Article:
Elevated risk of infection with SARS-CoV-2 Beta, Gamma, and Delta variants compared with Alpha variant in vaccinated individuals

RIVM COVID-19 Molecular epidemiology group, SeqNeth Molecular surveillance group, Stijn P. Andeweg, Harry Vennema, Irene Veldhuijzen, Naomi Smorenburg, Dennis Schmitz, Florian Zwagemaker, Arianne B. Van Gageldonk-Lafeber, Susan J.M. Hahne, Chantal Reusken, Mirjam J. Knol*, Dirk Eggink*

*Corresponding author for this work

Research output: Contribution to journalArticleAcademicpeer-review

20 Citations (Scopus)
38 Downloads (Pure)


The extent to which severe acute respiratory syndrome coronavirus 2 (SARS-CoV-2) variants of concern (VOCs) break through infection- or vaccine-induced immunity is not well understood. We analyzed 28,578 sequenced SARS-CoV-2 samples from individuals with known immune status obtained through national community testing in the Netherlands from March to August 2021. We found evidence of an increased risk of infection by the Beta (B.1.351), Gamma (P.1), or Delta (B.1.617.2) variants compared with the Alpha (B.1.1.7) variant after vaccination. No clear differences were found between vaccines. However, the effect was larger in the first 14 to 59 days after complete vaccination compared with ≥60 days. In contrast to vaccine-induced immunity, there was no increased risk for reinfection with Beta, Gamma, or Delta variants relative to the Alpha variant in individuals with infection-induced immunity.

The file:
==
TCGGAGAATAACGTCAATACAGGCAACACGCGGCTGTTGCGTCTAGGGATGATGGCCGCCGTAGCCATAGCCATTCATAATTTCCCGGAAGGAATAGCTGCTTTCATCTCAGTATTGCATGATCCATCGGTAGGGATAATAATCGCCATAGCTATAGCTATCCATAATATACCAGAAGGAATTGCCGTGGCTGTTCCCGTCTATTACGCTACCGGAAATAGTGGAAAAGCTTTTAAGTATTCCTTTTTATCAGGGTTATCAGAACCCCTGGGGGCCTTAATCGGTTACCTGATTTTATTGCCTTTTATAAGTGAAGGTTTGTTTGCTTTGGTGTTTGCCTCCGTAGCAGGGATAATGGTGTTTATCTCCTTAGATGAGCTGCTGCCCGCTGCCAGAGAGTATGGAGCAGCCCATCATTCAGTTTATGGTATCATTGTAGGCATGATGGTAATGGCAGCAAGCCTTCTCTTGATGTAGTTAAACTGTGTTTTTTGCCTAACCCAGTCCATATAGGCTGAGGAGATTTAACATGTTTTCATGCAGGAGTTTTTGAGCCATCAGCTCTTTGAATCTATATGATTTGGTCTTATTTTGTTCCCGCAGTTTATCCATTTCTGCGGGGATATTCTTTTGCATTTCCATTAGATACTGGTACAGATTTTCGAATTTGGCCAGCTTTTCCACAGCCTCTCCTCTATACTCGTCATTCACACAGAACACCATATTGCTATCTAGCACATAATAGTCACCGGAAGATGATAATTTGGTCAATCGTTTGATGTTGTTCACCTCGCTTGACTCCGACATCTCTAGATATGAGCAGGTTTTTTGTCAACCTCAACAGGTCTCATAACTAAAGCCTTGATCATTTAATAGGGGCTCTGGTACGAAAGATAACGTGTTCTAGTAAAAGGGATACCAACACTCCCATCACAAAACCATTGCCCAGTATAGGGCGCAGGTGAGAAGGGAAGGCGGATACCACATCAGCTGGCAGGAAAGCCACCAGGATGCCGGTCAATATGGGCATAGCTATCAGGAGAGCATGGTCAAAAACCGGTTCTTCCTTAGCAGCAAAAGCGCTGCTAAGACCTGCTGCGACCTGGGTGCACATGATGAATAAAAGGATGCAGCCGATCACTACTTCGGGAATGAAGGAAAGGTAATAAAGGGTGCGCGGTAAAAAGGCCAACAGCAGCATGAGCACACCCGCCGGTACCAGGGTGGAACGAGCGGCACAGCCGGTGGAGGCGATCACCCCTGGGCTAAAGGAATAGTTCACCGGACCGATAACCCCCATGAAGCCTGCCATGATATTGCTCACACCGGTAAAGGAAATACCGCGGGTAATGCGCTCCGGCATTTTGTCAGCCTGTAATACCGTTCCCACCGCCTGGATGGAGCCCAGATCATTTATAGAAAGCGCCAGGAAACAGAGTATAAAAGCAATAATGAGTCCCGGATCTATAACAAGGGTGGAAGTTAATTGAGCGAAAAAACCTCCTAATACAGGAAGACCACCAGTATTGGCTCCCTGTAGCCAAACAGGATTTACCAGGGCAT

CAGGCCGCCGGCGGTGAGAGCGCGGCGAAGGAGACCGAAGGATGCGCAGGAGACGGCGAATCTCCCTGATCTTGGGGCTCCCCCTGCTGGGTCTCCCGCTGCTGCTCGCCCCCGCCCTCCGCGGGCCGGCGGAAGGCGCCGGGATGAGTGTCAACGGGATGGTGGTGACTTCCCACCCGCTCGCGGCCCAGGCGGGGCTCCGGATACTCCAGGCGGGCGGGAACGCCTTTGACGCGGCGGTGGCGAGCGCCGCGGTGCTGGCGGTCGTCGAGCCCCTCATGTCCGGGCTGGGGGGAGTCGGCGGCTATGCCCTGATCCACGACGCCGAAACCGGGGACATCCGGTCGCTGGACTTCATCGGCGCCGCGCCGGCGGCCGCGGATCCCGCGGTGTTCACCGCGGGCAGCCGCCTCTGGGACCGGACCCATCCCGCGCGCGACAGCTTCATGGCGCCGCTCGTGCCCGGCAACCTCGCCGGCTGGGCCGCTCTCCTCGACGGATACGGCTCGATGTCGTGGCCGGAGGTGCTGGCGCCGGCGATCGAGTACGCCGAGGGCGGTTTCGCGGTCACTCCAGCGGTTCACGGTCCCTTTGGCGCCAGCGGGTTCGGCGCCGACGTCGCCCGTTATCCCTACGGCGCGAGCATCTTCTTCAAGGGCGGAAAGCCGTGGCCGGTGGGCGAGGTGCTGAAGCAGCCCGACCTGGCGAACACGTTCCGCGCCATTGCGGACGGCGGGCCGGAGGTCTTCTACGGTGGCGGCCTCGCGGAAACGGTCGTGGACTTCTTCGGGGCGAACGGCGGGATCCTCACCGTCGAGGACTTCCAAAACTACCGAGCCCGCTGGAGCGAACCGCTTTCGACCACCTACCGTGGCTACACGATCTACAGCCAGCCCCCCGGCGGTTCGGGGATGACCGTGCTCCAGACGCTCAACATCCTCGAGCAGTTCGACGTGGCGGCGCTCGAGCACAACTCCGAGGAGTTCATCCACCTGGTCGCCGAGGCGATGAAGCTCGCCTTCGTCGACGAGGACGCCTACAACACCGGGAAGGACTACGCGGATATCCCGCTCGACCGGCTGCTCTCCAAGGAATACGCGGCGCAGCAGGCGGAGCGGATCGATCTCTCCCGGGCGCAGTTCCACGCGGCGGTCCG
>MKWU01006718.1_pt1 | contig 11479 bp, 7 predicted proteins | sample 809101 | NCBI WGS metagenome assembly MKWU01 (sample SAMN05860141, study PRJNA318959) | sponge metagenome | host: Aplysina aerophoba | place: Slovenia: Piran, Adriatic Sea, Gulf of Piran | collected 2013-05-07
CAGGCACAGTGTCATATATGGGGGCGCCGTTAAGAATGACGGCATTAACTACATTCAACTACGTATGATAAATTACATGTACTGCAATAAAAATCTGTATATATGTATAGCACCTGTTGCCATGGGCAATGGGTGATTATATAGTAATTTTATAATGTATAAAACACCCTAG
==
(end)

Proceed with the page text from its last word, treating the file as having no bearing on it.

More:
Original languageEnglish
Article numbereabn4338
Number of pages8
JournalScience Translational Medicine
Issue number684
Publication statusPublished - 22-Feb-2023

Cite this